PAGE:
DOD awards high-speed broadcast service pact
- By Bob Brewin
- Nov 30, 1997
HONOLULU - U.S. forces operating in the Pacific will have the first opportunity to tap into a military version of the DirecTV satellite service, and top commanders here have ambitious plans for the system, including everything from sending digital maps to troops in the field to beaming military instructors' lectures to classrooms thousands of miles away.
The Defense Department last month awarded Hughes Information Systems the contract to build the Global Broadcast Service system. Under the contract, which has a potential value of up to $200 million, Hughes will provide the GBS terminals, software, integration and support services.
The terminals will tune into information broadcast by powerful Ka-band transponders operating from Navy satellites that were built by Hughes Space and Communications, which developed the highly successful commercial DirecTV service.
The first of three GBS-equipped satellites will be launched over the Pacific Ocean next year. Satellites designed to cover the Atlantic and Indian oceans are scheduled for launch in 1999. GBS will be capable of delivering data at a speed of 30 megabits/sec to dishes as small as 22 inches in diameter, making it feasible to send information directly to Navy ships at sea. Adm. Archie Clemins, commander in chief of the Pacific Fleet, views GBS as the core networking technology of the Navy's Information Technology for the 21st Century project, which Clemins designed to tie together disparate and incompatible naval tactical and administrative systems on shore and at sea. The Navy plans to install GBS terminals on 23 ships in key carrier battle groups and amphibious ready groups in the next two years. The receivers will be equipped with advanced World Wide Web browser technology that will allow users to surf through "4,000 channels of information," Clemins said.The Navy plans to use the GBS satellites to send high-speed data and video - such as live feeds from unmanned aerial vehicles (UAV), which fly over the world's political hot spots to gather intelligence data - directly to Pacific Fleet ships, Clemins said. Users on those ships will use advanced Web browsers to request information over slower-speed 64 kilobits/sec satellite links.
Marine Col. Bob Shea, director of command, control, communications and computer systems for the Pacific Command, said initial GBS service in the theater will involve wide-band transmissions to relatively large, fixed receiver sites, with installation of smaller dishes on mobile platforms coming later. Shea said the U.S. Forces Korea will receive the first GBS installations, with eight fixed antennas installed to support key commands in South Korea.Shea said the Pacific Command believes the high-data-rate GBS system "has a lot of potential in the theater" and envisions commands using it to deliver everything from Tomahawk missile targeting data to DOD's distance-learning programs.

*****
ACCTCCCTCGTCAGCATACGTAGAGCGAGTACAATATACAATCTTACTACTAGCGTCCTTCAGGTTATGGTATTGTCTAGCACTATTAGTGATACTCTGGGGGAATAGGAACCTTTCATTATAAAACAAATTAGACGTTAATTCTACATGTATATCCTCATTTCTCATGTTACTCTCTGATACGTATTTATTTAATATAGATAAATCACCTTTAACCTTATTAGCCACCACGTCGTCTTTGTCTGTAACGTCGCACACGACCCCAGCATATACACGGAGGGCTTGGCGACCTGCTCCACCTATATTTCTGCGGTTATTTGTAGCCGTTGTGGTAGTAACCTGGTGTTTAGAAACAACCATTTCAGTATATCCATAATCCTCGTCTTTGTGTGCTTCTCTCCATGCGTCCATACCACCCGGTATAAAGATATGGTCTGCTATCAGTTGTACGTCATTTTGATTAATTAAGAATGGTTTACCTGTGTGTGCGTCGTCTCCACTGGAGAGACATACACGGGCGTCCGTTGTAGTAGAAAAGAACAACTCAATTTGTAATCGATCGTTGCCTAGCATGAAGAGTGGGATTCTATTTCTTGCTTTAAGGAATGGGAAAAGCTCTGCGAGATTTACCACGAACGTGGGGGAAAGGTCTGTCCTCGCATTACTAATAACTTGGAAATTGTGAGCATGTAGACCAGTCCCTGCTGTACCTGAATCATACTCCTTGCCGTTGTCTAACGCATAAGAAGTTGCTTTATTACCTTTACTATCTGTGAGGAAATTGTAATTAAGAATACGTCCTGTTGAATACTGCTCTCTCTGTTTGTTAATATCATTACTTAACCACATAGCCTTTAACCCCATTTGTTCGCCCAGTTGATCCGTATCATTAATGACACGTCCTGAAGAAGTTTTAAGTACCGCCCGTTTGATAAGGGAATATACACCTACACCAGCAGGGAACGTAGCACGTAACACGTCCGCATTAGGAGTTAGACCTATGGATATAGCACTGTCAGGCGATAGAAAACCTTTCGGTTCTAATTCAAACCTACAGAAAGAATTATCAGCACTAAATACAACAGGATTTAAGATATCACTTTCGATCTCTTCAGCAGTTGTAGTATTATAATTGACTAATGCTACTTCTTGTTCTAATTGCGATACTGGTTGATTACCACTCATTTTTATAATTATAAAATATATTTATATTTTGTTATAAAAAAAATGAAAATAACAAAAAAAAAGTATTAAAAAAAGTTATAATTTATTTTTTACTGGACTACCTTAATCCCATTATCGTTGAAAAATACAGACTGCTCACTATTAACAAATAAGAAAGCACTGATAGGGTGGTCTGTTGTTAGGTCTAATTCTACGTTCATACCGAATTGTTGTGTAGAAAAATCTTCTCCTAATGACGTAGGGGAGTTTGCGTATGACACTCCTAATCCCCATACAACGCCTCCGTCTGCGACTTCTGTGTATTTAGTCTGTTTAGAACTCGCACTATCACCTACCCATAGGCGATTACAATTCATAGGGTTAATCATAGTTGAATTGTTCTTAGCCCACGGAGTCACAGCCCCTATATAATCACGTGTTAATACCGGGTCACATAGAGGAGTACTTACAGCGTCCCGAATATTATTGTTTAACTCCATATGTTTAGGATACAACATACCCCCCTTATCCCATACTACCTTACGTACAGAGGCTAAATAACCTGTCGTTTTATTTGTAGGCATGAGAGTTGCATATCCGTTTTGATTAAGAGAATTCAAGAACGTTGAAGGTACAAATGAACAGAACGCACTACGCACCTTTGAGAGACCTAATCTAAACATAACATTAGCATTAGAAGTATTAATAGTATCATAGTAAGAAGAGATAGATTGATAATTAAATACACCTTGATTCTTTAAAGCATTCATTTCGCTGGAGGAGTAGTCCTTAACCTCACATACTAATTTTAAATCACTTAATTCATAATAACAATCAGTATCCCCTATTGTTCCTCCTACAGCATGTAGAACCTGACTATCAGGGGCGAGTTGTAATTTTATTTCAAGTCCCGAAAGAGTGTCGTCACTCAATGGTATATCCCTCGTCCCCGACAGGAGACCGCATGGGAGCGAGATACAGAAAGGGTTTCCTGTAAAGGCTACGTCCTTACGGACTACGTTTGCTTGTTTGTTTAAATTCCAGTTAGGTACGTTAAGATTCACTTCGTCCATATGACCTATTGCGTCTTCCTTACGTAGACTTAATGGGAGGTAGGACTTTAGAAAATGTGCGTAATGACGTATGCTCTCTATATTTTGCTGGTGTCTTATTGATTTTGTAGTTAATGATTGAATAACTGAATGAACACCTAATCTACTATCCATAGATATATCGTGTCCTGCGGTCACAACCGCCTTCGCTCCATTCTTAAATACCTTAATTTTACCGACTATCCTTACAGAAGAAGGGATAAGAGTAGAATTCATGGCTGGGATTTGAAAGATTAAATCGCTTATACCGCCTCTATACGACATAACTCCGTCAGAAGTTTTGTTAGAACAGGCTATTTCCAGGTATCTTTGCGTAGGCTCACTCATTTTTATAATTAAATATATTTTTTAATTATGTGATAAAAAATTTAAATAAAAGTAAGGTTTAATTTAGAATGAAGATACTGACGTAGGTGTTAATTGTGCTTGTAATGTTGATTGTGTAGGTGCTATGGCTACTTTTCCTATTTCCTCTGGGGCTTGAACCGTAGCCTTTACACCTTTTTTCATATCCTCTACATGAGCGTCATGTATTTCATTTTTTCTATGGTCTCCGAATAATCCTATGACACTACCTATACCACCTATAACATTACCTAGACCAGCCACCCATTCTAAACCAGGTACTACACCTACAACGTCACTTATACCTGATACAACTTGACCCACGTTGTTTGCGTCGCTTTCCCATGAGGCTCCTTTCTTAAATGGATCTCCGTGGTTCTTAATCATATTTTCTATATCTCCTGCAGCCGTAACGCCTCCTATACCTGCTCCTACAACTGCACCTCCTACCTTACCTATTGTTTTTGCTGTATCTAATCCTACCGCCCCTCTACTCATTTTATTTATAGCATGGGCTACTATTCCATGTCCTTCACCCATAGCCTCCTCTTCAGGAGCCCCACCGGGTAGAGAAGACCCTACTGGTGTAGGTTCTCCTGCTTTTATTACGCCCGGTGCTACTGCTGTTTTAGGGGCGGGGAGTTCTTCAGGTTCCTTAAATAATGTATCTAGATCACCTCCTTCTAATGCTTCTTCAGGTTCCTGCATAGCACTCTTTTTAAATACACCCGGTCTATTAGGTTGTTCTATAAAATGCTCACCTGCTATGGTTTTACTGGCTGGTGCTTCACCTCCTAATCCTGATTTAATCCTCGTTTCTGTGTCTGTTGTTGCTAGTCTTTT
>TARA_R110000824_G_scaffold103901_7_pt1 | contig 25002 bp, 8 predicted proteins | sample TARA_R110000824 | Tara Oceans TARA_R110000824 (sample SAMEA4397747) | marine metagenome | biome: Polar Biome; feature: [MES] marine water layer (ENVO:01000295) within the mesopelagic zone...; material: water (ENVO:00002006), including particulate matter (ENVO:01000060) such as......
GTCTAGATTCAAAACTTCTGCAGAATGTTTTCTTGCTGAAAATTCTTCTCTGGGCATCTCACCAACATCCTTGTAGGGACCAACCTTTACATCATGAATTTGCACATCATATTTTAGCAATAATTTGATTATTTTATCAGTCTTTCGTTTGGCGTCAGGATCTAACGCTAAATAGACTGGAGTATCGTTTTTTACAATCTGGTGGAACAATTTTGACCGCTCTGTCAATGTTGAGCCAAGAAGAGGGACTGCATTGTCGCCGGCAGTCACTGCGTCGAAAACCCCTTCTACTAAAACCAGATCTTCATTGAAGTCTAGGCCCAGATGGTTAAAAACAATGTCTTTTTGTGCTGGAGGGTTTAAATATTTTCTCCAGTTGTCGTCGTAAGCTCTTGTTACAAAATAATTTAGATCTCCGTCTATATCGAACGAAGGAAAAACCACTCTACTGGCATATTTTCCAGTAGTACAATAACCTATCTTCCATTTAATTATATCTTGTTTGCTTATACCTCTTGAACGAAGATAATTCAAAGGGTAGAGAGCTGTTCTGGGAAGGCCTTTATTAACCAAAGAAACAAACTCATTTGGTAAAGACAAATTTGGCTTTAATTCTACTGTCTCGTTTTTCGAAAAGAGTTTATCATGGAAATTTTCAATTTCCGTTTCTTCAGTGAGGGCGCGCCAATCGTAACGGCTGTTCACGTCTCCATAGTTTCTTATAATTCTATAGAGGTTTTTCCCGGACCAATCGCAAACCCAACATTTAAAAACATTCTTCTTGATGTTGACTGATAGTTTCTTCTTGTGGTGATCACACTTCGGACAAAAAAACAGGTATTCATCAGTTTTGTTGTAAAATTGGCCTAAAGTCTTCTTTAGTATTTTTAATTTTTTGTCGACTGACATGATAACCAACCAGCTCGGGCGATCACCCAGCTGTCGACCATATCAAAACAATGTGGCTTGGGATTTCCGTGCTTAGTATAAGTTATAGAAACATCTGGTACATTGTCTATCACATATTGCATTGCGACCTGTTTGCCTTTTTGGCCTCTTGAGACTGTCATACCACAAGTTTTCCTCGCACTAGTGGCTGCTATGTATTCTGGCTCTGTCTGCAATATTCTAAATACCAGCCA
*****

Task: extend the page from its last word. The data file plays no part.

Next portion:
Hughes tapped Microsoft Corp. to provide its "Broadcast PC," an advanced version of the commercial WebTV service, which allows people to use their TV sets as Web terminals. Broadcast PC is slated for inclusion in the upcoming Windows 98 operating system, and the software will be the key information management tool of the military GBS system. The software allows users to watch a regular TV program - in the case of GBS, a video feed from a UAV - while surfing "Internet channels" such as intelligence databases on GBS.Tim McCormick, program manager for government contracts at Microsoft Federal, said the GBS contract also calls for Microsoft to provide its Windows NT Workstation and NT Server technology, SQL Server and a router technology called Steelhead. "This contract is a good example of the government using [commercial off-the-shelf] products to deliver mission-critical solutions and, at the same time, significantly driving down the costs the government must incur, " McCormick said. "This takes COTS to a whole new level."Bob O'Rourke, Hughes Information's vice president and the company's program manager, said the DOD contract calls for the company to deliver three GBS uplinks and about 100 receiver terminals. About 25 of those will be large dishes installed at fixed sites, and the other 75 will be smaller, transportable terminals.
O'Rourke said GBS will provide the military with "revolutionary capabilities...[based on] a design concept that maximizes the use of rapidly evolving commercial broadcast and Web technology while ensuring that unique military capabilities, such as security and ruggedness, are fulfilled."Raytheon E-Systems, Boeing Co. and Lockheed-Martin Corp. also bid on the GBS contract.